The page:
partitions would be akin to a tsearch configuration, i.e. all other parts
 of the iDistance machinery would use it to map points to index keys and
 queries to ranges of those keys. You'll want to look at how tsearch handles
 that, and check if the method can indeed be applied to iDistance.

 In a first cut, you'd probably only allow inserts into index which don't
 change the maximum distances from the partition centers that
 idist_analyze() found. With that restriction in place, you might get away
 without GiST or SP-GiSt, and simply use postgres' standard btree, if you
 find a way to map queries of the form field idistance-knn-operator
 idistance_knn_function(point, distance) to where (idstance_keys(field)
 between P1_lowerbound AND P2_upperbound) OR (idistance_keys(field) between
 P2_lowerbuild AND P2_upperbound) … or something equivalent.



Thank you both for the very helpful feedback. Perhaps the scope of this
project (application's completeness criteria) is better as
a feasibility prototyping of the global/distance-based index strategy with
B+-tree and/or GiST extension possibilities.

Let me briefly elaborate on the current implementation details related to
your comments. The public C++ version uses a stand-alone STX B+-tree
implementation, and has only been used in the research context of one-time
data loading and indexing and then KNN retrieval performance efficiency.
This requires an upfront global partition building (sequential look at all
data points) and a bit of overhead information about the partitions (such
as reference point locations and maximum distances in each). Of course,
there are a lot of improvements, modifications, variants, etc., that can be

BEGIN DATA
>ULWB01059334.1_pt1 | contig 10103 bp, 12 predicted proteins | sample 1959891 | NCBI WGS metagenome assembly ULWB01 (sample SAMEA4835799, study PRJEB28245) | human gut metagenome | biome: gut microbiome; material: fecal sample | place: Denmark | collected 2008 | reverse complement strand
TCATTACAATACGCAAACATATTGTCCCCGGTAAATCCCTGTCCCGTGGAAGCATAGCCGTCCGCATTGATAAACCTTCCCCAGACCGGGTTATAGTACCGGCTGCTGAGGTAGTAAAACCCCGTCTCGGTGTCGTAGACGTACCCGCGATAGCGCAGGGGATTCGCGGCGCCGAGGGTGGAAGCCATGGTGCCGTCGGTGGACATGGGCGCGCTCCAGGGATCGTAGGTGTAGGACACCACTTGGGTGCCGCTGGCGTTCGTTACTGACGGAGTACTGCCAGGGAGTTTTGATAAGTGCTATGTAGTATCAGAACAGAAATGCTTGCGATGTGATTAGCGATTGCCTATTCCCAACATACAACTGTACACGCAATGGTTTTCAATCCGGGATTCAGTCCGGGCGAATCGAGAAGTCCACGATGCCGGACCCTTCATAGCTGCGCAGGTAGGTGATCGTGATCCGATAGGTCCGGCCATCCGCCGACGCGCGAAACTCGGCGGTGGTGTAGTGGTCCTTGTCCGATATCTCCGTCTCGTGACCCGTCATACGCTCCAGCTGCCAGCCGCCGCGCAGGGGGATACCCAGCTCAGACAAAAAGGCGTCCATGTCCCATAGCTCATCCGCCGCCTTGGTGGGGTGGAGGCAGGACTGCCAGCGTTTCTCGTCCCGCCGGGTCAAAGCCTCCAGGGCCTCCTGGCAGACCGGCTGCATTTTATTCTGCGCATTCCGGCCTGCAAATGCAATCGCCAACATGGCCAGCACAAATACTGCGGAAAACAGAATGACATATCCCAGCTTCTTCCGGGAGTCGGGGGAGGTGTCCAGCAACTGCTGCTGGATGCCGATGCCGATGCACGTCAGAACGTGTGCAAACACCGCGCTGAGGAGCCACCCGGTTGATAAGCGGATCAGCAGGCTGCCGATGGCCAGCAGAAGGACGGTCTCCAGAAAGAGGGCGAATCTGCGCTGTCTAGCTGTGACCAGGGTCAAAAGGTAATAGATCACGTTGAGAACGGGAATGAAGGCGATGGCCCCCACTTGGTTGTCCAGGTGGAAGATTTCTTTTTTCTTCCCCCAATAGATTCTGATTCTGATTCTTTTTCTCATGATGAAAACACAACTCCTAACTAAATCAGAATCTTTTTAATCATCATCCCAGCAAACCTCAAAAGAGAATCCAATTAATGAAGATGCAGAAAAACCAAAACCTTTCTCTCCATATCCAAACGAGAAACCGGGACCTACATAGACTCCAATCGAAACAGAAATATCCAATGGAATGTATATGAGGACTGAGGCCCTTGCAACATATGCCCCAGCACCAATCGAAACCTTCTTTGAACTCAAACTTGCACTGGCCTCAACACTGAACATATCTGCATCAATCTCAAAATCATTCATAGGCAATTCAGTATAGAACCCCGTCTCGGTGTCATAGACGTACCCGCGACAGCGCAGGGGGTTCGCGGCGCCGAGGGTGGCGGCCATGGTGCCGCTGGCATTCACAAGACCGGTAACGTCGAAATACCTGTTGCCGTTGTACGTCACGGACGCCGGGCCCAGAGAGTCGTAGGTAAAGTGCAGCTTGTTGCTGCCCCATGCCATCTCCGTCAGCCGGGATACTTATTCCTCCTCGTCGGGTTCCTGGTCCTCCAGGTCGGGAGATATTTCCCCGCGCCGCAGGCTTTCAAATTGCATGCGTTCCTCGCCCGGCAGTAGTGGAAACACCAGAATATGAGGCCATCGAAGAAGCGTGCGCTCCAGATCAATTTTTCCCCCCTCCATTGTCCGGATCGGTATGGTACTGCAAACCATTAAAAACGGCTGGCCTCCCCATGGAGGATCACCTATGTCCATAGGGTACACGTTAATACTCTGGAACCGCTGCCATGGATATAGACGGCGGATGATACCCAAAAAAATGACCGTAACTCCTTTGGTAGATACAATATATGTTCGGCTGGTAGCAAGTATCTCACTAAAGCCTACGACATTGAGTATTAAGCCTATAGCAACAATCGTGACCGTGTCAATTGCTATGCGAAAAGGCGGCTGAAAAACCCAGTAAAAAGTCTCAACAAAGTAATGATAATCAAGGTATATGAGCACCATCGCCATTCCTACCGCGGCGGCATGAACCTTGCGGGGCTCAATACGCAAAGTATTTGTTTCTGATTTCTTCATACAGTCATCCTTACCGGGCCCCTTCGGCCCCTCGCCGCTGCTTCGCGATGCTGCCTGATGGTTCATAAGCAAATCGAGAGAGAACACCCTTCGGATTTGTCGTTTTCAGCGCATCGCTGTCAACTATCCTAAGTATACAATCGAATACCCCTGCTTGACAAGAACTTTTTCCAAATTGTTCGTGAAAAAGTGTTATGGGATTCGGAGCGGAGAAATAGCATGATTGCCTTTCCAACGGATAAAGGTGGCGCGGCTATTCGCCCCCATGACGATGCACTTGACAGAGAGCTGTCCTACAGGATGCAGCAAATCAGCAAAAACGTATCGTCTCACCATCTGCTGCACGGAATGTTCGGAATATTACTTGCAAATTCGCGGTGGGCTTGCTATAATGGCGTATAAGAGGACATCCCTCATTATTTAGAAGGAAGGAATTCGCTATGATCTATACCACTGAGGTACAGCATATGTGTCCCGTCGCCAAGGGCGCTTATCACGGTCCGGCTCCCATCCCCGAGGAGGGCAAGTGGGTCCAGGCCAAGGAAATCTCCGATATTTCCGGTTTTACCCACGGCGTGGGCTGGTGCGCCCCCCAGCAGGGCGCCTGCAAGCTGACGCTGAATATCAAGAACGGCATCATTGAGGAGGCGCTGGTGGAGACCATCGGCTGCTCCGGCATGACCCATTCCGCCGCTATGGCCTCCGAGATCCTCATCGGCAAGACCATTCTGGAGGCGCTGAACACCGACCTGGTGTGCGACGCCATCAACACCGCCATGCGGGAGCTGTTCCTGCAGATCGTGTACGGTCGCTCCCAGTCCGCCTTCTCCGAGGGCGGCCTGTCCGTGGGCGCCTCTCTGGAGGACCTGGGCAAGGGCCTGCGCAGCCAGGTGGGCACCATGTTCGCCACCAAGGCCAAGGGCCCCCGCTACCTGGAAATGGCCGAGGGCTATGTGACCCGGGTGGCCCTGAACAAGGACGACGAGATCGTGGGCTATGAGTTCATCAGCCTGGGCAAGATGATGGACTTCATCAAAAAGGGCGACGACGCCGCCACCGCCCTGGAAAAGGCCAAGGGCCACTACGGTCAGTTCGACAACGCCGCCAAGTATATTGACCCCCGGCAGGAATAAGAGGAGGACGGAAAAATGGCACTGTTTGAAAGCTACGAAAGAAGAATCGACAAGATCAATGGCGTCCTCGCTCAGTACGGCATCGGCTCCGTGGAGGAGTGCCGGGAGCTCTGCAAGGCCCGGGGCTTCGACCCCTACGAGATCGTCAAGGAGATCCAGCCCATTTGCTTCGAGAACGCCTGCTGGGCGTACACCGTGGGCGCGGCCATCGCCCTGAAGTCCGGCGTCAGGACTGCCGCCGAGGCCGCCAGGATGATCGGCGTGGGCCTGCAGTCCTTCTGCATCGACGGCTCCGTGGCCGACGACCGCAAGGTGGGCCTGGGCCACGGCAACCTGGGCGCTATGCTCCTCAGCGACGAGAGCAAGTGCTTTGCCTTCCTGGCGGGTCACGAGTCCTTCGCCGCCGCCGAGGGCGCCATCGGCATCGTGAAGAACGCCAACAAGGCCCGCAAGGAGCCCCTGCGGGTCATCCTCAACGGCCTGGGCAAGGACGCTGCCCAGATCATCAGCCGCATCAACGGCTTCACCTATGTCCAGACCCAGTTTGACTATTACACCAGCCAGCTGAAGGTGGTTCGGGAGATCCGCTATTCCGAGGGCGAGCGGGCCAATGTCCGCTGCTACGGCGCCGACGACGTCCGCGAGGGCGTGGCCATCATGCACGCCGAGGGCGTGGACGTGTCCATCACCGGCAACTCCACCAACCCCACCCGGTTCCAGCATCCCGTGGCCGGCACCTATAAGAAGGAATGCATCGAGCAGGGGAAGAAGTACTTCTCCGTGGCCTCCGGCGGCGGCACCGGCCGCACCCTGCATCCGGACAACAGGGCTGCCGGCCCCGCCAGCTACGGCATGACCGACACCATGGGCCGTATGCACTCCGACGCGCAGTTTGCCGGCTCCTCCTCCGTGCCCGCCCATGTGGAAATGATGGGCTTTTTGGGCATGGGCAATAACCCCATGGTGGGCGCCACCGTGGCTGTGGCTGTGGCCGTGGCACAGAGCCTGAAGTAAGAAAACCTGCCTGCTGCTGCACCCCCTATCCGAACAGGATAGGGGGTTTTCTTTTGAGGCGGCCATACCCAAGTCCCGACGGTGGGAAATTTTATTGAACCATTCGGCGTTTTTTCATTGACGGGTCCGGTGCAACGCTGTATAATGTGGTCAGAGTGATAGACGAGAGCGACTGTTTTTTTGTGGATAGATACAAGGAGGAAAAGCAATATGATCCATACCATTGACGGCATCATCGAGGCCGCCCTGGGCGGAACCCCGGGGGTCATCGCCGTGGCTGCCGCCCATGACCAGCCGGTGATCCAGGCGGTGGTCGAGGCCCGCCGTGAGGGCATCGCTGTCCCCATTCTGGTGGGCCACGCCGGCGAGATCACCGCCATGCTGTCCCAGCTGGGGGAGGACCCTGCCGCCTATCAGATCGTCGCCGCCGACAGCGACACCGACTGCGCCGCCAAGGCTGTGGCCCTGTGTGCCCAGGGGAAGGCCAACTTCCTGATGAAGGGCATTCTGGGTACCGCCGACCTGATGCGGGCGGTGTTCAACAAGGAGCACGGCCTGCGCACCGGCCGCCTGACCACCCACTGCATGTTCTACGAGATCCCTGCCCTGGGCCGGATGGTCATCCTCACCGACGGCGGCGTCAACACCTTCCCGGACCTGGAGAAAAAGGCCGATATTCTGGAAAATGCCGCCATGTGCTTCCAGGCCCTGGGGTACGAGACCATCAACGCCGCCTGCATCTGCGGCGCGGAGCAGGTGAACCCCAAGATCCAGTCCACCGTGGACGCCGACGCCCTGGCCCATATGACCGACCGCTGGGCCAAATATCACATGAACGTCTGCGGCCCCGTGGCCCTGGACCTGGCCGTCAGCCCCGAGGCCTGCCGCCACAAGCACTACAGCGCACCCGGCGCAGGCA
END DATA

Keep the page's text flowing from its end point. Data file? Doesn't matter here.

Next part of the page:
built from this basic setup... but that's mostly my in-progress thesis work
yet published or defended :)

A given query is broken down into range(s) of key values in the B+-tree,
based on the negligible overhead info kept from partitioning. Only then
does this small subset of pages need to be loaded from disk. where the
partitions are located with respect to the query. Therefore it is necessary
to have left/right leaf pointers within the B+-tree. While I think a
DBMS-integrated implementation would be more ideal for general use by
everyone, my naive assumption is that I could probably implement the
idistance functionality in stored procedures and metadata tables (at the
cost of performance and usability).

Best regards,
Mike Schuh


Re: [HACKERS] GSOC Student Project Idea

2013-05-11 Thread Michael Schuh
On Wed, May 8, 2013 at 1:48 PM, Jim Nasby j...@nasby.net wrote:

 On 5/8/13 3:54 AM, Heikki Linnakangas wrote:

 On 24.04.2013 14:31, Florian Pflug wrote:

 On Apr23, 2013, at 23:25 , Alexander Korotkovaekorot...@gmail.com
 wrote:

 I've taken a brief look on the paper and implementation. As I can
 see iDistance implements some global building strategy. I mean, for
 example, it selects some point, calculates distances from selected
 point to all points in dataset etc. So, it uses the whole dataset
 at the same time.

 However you can try to implement global index building in GiST or
 SP-GiST. In this case I think you should carefully estimate your
 capabilities during single GSoC project. You would need to extend
 GiST or SP-GiST interface and write completely new implementation
 of tree building algorithm. Question of how to exactly extend GiST
 or SP-GiST interface for this case could appear to be very hard
 even theoretically.


 +1. That seemed to be a major roadblock to me too when I read the
 paper.

 You could work around that by making partition identification a
 separate step. You'd have a function

 idist_analyze(cfg name, table name, field name)

 which'd identify suitable partitions for the data distribution in